Monday, March 17, 2014

Why PNoy hates/distrusts Freedom of Information bill

By Atty. Pachico A. Seares
Media’s Public
Sun Star Cebu
FOI-Rally.2PRESIDENT Noynoy Aquino hasn’t said he opposes the Freedom of Information (FOI) bill. Neither has any of his spokespersons.
On the contrary, on record, he promised in his 2010 campaign for election the passage of the law.
Before he assumed office on June 30 of that year, he said he’d give priority to the legislation, it being needed for transparency, a major plank of his government.
But for the last three years he hasn’t mentioned the FOI in the state-of-the-nation addresses. Clearly, he hasn’t seen the bill as a measure he needs to certify as urgent.
Four years into his six-year term, he hasn’t shown interest in FOI. Malacañang’s latest explanation is a classic display of twisted double talk about the presidential stand.
Pressure from voters
Communications chief Sonny Coloma, responding to the approval of the bill on final reading in the Senate, said last March 12 it is the legislators who are elected by the people and are accountable to them. It will be more effective if the “pressure” will come from the voters, Coloma said.
Huh? What happens to the president’s duty to lead by telling legislators what measures they must pass for his governance to succeed? It’s common knowledge that in the House, where an alliance of political groups led by the Liberal Party dominates, lawmakers take their cue from the Palace.
The talk about a Malacañang order on the FOI bill was to “dribble and dribble,” disclosed by Sen. J.V. Ejercito during his Cebu visit, was validated by the record in the House that has sat on the bill year after year.
House Speaker Feliciano Belmonte’s promise to have FOI passed during his watch baffles instead of clarifies. Why wait for the expiry of his term if he could make things happen and, unlike the Palace power brokers, he didn’t depend on the “pressure” from the people on the legislators?
Speaker’s condition
Belmonte’s condition of his willingness to be executed if he’d renege on his vow is ludicrous if not only for the reality that it reflects the extent of his power. But that also raises the suspicion that PNoy might allow the bill but wouldn’t want it to govern the the present administrators, only the next Palace occupants.
Why the apparent distrust if not hate of the FOI?
PNoy, who has been less than candid about the bill may have been swayed by the arguments of allies and advisers that through the years have trickled out from the center of power:
The bill will be used by administration critics to pounce on it. If their enemies have been harsh on issues not resting on solid facts, how much more if they had access to them under the law?
There are “hawsiao” media practitioners who’d use information they could get legitimately but use illegally for extortion.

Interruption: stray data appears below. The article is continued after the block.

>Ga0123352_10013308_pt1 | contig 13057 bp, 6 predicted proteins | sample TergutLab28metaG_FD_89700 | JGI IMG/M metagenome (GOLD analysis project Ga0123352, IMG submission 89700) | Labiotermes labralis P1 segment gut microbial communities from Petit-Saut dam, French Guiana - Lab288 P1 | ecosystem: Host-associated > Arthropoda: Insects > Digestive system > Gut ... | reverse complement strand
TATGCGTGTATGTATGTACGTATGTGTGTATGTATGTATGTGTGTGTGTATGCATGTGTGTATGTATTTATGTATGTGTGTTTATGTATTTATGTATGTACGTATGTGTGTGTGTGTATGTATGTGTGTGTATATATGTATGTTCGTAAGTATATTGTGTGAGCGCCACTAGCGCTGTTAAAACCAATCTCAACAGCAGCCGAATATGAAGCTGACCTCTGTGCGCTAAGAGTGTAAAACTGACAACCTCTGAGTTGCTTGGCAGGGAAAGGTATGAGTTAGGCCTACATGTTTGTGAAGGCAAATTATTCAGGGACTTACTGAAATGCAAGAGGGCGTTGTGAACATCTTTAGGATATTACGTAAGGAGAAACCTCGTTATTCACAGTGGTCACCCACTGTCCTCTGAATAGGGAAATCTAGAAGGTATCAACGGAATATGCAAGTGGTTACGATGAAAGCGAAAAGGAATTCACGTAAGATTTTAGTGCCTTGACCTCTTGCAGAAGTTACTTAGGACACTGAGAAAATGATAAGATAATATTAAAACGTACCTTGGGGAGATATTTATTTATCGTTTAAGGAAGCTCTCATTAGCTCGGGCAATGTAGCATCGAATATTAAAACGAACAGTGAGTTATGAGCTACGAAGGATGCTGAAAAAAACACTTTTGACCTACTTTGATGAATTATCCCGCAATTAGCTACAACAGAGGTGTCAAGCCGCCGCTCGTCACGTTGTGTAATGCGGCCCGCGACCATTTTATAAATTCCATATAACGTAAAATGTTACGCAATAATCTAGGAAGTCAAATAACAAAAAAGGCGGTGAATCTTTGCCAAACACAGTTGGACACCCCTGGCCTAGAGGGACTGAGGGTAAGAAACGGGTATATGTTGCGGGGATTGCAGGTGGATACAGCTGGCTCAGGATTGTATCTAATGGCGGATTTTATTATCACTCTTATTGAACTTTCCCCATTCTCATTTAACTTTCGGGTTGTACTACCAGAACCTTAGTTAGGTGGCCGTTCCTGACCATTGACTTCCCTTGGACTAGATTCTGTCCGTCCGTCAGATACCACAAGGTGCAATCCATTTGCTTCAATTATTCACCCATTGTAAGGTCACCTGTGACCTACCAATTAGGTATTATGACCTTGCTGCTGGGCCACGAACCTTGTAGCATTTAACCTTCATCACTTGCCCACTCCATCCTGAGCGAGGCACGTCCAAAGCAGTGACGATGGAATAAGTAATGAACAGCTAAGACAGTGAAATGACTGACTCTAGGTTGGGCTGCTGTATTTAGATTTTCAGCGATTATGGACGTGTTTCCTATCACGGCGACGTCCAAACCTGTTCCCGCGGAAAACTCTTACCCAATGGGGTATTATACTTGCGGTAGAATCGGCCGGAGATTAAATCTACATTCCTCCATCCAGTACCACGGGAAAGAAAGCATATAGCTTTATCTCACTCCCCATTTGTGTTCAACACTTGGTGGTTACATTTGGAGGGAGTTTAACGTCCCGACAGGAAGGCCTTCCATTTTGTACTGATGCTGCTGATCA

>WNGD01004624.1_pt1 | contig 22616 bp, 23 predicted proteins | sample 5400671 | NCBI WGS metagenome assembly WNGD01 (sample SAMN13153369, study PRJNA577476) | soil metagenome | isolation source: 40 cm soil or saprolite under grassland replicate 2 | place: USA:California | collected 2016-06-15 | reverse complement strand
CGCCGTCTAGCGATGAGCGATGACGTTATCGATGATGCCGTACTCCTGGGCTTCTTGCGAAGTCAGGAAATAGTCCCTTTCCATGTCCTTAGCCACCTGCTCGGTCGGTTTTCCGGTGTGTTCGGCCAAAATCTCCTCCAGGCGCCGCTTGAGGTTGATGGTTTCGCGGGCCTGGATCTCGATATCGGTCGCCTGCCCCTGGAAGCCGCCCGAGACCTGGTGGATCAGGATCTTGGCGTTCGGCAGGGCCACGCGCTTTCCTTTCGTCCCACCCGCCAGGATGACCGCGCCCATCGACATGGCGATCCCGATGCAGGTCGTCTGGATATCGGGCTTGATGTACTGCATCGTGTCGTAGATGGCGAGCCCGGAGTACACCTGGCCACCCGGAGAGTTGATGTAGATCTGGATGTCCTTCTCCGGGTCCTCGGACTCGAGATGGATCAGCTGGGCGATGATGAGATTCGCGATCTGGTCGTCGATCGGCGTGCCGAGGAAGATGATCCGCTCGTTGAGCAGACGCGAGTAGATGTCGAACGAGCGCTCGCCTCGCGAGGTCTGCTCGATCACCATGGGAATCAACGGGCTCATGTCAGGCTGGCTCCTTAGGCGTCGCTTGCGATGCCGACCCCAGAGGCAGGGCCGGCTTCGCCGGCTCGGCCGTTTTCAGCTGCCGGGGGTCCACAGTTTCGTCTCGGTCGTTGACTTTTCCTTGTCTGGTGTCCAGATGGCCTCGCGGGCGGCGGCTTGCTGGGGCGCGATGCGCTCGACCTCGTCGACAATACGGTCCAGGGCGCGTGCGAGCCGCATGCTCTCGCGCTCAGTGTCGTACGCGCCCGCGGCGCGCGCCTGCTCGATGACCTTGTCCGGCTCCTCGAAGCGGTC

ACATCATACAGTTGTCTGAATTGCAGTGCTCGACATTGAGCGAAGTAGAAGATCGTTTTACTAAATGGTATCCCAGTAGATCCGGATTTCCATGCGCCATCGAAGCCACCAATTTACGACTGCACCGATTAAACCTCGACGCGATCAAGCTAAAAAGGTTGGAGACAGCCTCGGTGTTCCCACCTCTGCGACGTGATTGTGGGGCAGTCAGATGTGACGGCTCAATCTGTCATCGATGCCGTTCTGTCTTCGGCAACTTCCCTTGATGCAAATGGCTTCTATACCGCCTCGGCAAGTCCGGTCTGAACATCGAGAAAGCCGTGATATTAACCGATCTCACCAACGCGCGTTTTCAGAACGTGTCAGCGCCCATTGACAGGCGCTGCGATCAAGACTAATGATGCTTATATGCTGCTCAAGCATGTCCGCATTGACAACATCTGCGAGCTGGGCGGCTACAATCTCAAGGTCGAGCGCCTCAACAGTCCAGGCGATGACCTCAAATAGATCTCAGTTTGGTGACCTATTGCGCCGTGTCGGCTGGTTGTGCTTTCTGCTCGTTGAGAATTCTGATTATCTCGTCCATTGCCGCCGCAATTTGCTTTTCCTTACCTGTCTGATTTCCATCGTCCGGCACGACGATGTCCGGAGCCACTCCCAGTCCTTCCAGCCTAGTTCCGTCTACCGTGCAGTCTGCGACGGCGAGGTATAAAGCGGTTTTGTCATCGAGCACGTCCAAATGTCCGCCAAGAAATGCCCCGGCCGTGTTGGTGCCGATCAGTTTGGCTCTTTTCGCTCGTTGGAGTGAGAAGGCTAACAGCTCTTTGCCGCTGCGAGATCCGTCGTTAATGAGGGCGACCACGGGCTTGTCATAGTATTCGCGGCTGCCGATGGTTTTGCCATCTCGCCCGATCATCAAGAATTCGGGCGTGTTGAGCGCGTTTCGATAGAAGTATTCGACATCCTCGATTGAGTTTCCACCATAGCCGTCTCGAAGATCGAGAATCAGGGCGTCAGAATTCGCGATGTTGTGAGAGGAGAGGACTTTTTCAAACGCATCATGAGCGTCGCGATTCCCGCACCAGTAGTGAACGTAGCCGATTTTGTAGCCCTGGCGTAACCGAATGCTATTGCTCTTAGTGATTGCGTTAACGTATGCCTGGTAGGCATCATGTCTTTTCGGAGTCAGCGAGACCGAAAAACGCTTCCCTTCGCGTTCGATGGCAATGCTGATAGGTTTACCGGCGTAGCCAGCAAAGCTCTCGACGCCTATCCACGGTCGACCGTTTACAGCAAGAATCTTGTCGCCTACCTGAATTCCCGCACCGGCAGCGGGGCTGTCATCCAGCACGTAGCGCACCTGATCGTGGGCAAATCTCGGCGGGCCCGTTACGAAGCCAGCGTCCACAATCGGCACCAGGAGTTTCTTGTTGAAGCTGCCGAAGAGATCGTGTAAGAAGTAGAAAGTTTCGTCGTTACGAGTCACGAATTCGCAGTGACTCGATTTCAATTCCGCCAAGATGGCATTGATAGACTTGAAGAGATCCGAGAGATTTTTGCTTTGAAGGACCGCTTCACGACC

Many lawmakers have bitter experience with reporters and editors and withholding the FOI bill would be a way of getting back at the hostile press and use it to trade for curbs on journalists, such as the right-of-reply measure.
No love lost
In a number of instances, the president openly criticized media and harped on its faults like magnifying government lapses and obscuring its successes.
PNoy’s tirades at the Philippine Press Institute annual conference and the ABS-CBN News Patrol celebration exemplified a “no-love-lost” attitude towards the press.
Yet this hate or distrust of media he couldn’t give as reason for not using his influence to pass the FOI bill. Coloma’s spin about PNoy being “circumspect in the use of presidential power” crashes when one remembers how Mr. Aquino tapped the same reservoir of authority in having Supreme Court chief Renato Corona impeached and convicted, Ombudsman Ma. Merceditas Gutierrez driven to resignation, and the reproduction and health bill steamrolled over the fierce resistance of the Catholic Church.
PNoy, it would appear, cannot admit that he has changed his mind about the FOI bill and that he now sees it as an ogre that could make his governance in the last three years of his term miserable.
Terrible irony
And he may not be entirely wrong about his fear of the bill. There’s the terrible irony that while FOI could help bring about the transparency needed to combat corruption, it could also inflict casualties in his political camp, including his presidency.
PNoy must know by now that he couldn’t have full control of forces and people in government but he could be held responsible for sins and errors despite an avowed commitment to do what is right.
Even media, which has vigorously pushed with other sectors for FOI, might not responsibly use the new power. But that, surely, wouldn’t justify blocking the bill.
Press freedom can’t be denied or not enhanced just because it might be abused.
(The writer is executive director of Cebu-Citizens Press Council (CCPC) but his views here are not the views of the council or its members.)

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